Boston’s Christopher Columbus statue won’t return to its usual perch once it’s repaired

"I don’t think we’ll ever get to unanimous 100 percent support of what should happen there."

The vandalized statue of Christopher Columbus in Christopher Columbus Park in the North End on June 10. The head of the statue was removed overnight. Craig F. Walker / Boston Globe

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The Christopher Columbus statue that was decapitated over the summer will not be returning to its familiar pedestal gazing over the North End waterfront.

Mayor Marty Walsh announced plans Monday to have the statue displayed instead at an affordable housing development being built by the neighborhood’s Knights of Columbus on North Margin Street, NorthEndWaterfront.com reports.

“It will be visible for everyone who wants to see it,” Walsh said during a virtual meeting of the North End/Waterfront Council, according to WBZ-TV. “It will still be an important part of the fabric of the neighborhood.”

The statue, installed in 1979, was beheaded in June, removed, and put in storage as city officials considered its future. The vandalism came amid efforts nationwide to remove statues considered to be symbolic of colonial oppression and slavery, as calls for racial justice and an end to systemic racism grew following the death of George Floyd at the hands of police in Minneapolis.


But even before this year, the Columbus statue fell prey to vandalism, including when it was decapitated in 2006, and in 2015 when the display was covered with red paint and spray painted with the words, “Black Lives Matter.”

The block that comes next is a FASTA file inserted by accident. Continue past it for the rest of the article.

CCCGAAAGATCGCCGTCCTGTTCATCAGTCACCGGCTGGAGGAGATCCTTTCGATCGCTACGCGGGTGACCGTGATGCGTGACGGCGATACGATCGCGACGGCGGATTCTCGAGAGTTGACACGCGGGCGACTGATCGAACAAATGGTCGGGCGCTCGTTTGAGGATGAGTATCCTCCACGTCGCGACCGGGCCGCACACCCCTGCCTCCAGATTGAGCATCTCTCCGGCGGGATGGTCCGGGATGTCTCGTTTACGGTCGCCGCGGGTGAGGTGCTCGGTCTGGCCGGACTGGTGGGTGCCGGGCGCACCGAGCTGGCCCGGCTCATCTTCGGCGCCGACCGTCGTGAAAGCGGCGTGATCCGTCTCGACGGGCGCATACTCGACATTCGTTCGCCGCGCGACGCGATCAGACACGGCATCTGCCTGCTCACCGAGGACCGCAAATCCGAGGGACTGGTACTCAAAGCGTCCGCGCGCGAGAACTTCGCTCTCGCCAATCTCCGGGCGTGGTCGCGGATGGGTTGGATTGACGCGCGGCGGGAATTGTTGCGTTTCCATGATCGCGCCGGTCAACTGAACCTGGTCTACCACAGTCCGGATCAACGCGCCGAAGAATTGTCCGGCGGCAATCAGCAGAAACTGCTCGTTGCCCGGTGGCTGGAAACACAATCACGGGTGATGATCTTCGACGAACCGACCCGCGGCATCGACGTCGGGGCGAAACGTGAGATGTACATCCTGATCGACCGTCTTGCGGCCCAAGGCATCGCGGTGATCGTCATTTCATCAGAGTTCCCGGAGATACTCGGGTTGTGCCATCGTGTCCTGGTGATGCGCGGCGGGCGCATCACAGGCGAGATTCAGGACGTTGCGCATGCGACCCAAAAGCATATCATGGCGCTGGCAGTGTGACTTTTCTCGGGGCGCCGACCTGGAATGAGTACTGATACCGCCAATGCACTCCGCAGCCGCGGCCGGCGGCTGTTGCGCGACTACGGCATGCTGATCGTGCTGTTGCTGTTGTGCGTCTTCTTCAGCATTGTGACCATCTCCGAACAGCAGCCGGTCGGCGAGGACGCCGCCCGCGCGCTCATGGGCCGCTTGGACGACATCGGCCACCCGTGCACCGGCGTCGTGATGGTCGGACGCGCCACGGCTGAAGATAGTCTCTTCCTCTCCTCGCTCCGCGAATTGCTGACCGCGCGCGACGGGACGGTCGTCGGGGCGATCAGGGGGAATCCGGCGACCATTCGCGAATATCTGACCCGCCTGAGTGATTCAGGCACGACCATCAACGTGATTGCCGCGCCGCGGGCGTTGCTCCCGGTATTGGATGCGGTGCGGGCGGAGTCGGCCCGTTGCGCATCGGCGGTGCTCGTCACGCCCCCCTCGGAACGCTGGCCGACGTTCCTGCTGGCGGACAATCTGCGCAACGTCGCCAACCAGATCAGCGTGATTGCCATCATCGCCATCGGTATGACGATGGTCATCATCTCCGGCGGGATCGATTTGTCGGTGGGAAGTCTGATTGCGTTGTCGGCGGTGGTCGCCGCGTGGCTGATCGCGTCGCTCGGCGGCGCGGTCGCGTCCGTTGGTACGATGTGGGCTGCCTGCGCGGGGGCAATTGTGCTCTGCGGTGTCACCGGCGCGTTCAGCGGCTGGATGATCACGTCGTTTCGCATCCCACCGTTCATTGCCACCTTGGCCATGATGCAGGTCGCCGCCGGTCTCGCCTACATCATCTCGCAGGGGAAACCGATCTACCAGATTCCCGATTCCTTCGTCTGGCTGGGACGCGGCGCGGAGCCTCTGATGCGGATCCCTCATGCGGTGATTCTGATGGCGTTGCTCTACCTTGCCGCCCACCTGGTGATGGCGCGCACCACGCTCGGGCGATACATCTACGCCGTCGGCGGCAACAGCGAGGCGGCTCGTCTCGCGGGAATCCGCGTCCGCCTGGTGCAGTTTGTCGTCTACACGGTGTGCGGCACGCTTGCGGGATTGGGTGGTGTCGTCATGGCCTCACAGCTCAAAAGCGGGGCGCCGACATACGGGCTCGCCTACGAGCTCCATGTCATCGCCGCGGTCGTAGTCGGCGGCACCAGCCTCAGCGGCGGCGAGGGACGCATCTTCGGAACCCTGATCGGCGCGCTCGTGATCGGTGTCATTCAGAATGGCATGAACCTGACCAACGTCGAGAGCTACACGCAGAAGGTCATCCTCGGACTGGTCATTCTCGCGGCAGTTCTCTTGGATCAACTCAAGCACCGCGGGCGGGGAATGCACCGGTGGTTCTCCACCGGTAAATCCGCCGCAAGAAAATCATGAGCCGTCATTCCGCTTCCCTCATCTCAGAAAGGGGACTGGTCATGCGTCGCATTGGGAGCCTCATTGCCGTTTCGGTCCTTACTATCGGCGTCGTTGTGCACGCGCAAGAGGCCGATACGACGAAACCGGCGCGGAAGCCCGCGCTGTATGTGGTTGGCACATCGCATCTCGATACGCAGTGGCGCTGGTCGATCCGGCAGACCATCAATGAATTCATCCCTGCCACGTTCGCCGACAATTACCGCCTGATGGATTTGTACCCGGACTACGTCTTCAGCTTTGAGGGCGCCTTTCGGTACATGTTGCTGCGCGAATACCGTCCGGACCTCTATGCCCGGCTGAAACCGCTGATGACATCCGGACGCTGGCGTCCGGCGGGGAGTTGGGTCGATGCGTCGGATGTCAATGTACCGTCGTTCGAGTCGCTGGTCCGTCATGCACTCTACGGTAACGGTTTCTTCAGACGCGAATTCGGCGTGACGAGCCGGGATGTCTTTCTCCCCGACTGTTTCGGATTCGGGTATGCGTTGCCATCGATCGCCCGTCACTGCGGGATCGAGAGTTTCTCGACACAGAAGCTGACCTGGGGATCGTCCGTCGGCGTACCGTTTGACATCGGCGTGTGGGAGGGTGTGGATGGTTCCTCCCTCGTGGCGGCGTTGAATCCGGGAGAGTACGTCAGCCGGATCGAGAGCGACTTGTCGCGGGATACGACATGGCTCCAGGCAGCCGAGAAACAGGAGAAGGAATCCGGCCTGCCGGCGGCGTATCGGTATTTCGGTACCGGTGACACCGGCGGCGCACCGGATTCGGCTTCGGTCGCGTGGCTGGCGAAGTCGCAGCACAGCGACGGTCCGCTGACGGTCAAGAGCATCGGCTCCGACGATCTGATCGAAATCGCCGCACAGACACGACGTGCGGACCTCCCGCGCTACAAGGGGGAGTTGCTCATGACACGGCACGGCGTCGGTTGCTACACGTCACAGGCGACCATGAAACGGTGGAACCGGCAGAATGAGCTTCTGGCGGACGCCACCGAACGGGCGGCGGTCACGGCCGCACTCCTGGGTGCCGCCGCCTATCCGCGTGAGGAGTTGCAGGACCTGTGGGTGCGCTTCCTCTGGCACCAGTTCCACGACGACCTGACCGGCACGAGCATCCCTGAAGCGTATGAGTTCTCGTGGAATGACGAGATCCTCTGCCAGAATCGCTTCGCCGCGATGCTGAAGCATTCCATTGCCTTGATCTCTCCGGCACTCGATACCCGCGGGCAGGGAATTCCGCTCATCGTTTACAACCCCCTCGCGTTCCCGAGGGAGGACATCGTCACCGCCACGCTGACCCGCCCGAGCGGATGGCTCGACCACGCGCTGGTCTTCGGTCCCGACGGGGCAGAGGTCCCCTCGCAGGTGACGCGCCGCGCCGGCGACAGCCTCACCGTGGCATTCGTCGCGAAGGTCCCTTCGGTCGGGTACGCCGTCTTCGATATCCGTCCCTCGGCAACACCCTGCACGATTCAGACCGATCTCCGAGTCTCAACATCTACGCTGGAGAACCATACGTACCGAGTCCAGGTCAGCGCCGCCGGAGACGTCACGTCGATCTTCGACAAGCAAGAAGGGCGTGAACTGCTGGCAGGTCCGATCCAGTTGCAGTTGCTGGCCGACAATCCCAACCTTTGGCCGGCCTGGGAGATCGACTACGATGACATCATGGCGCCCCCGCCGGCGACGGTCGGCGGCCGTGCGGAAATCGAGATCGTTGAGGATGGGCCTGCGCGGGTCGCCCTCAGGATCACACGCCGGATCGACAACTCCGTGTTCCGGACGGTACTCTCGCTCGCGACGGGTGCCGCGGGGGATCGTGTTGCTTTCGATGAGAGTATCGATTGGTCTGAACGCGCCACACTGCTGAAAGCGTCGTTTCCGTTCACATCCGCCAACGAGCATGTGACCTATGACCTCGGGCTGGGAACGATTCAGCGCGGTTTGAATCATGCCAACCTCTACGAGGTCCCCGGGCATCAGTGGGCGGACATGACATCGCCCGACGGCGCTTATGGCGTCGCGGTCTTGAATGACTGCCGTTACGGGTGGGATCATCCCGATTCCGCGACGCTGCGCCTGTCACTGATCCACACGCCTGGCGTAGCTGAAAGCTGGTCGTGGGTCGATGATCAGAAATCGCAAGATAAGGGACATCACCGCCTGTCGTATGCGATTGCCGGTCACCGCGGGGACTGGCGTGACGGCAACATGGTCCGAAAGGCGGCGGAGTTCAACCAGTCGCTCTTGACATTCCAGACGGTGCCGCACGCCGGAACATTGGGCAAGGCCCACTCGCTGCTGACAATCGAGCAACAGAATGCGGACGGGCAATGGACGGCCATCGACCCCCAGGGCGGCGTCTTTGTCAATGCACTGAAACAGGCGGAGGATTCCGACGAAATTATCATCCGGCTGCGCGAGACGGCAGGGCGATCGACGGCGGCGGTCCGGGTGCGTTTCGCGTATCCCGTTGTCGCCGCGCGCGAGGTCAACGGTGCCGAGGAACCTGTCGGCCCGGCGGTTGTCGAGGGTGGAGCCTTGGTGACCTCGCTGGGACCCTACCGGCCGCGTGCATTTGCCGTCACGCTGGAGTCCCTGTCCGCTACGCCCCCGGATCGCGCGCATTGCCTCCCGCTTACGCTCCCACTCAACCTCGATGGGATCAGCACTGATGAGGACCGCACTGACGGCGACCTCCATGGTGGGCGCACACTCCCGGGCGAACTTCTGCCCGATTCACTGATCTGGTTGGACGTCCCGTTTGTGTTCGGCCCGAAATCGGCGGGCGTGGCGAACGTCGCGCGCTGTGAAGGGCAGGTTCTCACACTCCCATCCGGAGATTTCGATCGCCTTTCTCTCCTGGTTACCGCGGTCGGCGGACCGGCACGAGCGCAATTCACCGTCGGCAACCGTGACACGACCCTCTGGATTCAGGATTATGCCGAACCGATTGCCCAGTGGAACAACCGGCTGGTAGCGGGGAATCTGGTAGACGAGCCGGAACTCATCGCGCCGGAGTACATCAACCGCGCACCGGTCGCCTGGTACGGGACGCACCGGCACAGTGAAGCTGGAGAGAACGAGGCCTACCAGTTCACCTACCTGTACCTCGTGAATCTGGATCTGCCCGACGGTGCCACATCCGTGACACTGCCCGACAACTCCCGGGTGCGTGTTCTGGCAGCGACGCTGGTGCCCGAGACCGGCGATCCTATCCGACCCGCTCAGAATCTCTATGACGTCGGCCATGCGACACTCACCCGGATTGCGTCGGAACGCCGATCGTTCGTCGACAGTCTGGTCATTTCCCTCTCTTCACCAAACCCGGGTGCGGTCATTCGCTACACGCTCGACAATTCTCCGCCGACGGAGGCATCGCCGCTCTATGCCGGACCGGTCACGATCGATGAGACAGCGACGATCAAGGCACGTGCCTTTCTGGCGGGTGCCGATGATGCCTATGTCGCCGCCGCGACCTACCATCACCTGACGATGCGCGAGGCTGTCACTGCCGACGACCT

According to NorthEndWaterfront.com, the sculpture is repairable, but even with the fixes there will be visible marks from the damage.

Walsh said Monday the statue — being repaired by the city, which will then turn it over to the Knights of Columbus — will not be “structurally” safe to return it to its prior home in Columbus Park, WBZ reports.

The city will now embark on a “robust community process” to decide on a statue to take the place of the Columbus sculpture — one that will focus on “highlighting the Italian immigrants of the North End,” Walsh said. The Boston Art Commission will convene a community advisory group to provide input on decisions.

“The new statue will highlight the contributions of the North End Italian immigrant community,” the mayor said. “That was the original intent of the statue when it was put up over 40 years ago.”

There is no current discussion on whether the name of Christopher Columbus Park will change, NorthEndWaterfront.com reports.


Walsh’s announcement was met with mixed emotions.

Bernie Sapienza, a North End resident, was frustrated that vandalism was allowed to dictate the fate of the statue, and over “erasing history,” according to the website.

Walsh said “vandalism and destruction in our neighborhood is never okay.”

“I think this is a good solution, although not perfect for everyone,” the mayor said. “I don’t think we’ll ever get to unanimous 100 percent support of what should happen there.”

A poll of Boston.com readers in June revealed that most would have liked the statue to stay where it was, but other alternatives readers offered included the late Mayor Tom Menino, Boston Massacre victim Crispus Attucks, and former Patriots quarterback Tom Brady. Meanwhile, a petition to replace it with the Route 1 Orange Dinosaur received almost 7,700 signatures.

The city’s Art Commission will discuss the statute and its replacement on Oct. 13.

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